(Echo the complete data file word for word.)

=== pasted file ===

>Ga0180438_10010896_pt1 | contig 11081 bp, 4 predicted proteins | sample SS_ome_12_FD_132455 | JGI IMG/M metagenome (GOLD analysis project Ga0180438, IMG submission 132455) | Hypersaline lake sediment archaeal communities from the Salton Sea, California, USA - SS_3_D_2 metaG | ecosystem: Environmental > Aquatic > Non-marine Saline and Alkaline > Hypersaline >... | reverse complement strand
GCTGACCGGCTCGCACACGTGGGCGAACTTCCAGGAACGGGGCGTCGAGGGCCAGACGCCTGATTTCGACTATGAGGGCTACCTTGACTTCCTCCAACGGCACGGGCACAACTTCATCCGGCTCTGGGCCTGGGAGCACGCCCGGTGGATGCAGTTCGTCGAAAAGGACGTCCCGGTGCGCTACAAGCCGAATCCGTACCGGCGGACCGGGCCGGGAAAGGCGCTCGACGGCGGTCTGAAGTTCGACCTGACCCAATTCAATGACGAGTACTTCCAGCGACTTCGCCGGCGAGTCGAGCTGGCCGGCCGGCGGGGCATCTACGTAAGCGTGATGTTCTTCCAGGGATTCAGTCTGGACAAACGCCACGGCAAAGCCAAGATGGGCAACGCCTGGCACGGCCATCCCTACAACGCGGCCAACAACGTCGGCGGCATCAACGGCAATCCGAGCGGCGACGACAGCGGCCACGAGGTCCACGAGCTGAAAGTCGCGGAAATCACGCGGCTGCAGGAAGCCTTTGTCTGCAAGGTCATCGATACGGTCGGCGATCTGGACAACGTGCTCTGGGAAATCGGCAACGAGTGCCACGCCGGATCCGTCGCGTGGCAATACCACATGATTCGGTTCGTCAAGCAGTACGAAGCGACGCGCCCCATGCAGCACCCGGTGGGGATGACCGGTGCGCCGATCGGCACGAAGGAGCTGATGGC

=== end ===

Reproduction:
>Ga0180438_10010896_pt1 | contig 11081 bp, 4 predicted proteins | sample SS_ome_12_FD_132455 | JGI IMG/M metagenome (GOLD analysis project Ga0180438, IMG submission 132455) | Hypersaline lake sediment archaeal communities from the Salton Sea, California, USA - SS_3_D_2 metaG | ecosystem: Environmental > Aquatic > Non-marine Saline and Alkaline > Hypersaline >... | reverse complement strand
GCTGACCGGCTCGCACACGTGGGCGAACTTCCAGGAACGGGGCGTCGAGGGCCAGACGCCTGATTTCGACTATGAGGGCTACCTTGACTTCCTCCAACGGCACGGGCACAACTTCATCCGGCTCTGGGCCTGGGAGCACGCCCGGTGGATGCAGTTCGTCGAAAAGGACGTCCCGGTGCGCTACAAGCCGAATCCGTACCGGCGGACCGGGCCGGGAAAGGCGCTCGACGGCGGTCTGAAGTTCGACCTGACCCAATTCAATGACGAGTACTTCCAGCGACTTCGCCGGCGAGTCGAGCTGGCCGGCCGGCGGGGCATCTACGTAAGCGTGATGTTCTTCCAGGGATTCAGTCTGGACAAACGCCACGGCAAAGCCAAGATGGGCAACGCCTGGCACGGCCATCCCTACAACGCGGCCAACAACGTCGGCGGCATCAACGGCAATCCGAGCGGCGACGACAGCGGCCACGAGGTCCACGAGCTGAAAGTCGCGGAAATCACGCGGCTGCAGGAAGCCTTTGTCTGCAAGGTCATCGATACGGTCGGCGATCTGGACAACGTGCTCTGGGAAATCGGCAACGAGTGCCACGCCGGATCCGTCGCGTGGCAATACCACATGATTCGGTTCGTCAAGCAGTACGAAGCGACGCGCCCCATGCAGCACCCGGTGGGGATGACCGGTGCGCCGATCGGCACGAAGGAGCTGATGGC